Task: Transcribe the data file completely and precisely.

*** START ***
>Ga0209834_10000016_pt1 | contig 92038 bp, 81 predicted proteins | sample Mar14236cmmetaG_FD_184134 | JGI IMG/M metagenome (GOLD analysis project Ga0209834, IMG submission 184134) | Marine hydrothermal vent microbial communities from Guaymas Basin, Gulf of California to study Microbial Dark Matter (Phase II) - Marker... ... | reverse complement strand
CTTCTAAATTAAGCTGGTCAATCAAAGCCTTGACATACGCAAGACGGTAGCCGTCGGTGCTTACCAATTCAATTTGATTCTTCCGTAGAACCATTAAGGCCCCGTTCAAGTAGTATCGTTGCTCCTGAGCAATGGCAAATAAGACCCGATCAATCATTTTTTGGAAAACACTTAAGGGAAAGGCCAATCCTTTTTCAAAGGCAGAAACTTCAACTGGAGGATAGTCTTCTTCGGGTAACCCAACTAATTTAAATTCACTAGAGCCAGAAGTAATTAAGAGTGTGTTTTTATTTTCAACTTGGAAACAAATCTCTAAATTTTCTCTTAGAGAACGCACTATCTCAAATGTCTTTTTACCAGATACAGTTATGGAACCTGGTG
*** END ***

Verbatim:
>Ga0209834_10000016_pt1 | contig 92038 bp, 81 predicted proteins | sample Mar14236cmmetaG_FD_184134 | JGI IMG/M metagenome (GOLD analysis project Ga0209834, IMG submission 184134) | Marine hydrothermal vent microbial communities from Guaymas Basin, Gulf of California to study Microbial Dark Matter (Phase II) - Marker... ... | reverse complement strand
CTTCTAAATTAAGCTGGTCAATCAAAGCCTTGACATACGCAAGACGGTAGCCGTCGGTGCTTACCAATTCAATTTGATTCTTCCGTAGAACCATTAAGGCCCCGTTCAAGTAGTATCGTTGCTCCTGAGCAATGGCAAATAAGACCCGATCAATCATTTTTTGGAAAACACTTAAGGGAAAGGCCAATCCTTTTTCAAAGGCAGAAACTTCAACTGGAGGATAGTCTTCTTCGGGTAACCCAACTAATTTAAATTCACTAGAGCCAGAAGTAATTAAGAGTGTGTTTTTATTTTCAACTTGGAAACAAATCTCTAAATTTTCTCTTAGAGAACGCACTATCTCAAATGTCTTTTTACCAGATACAGTTATGGAACCTGGTG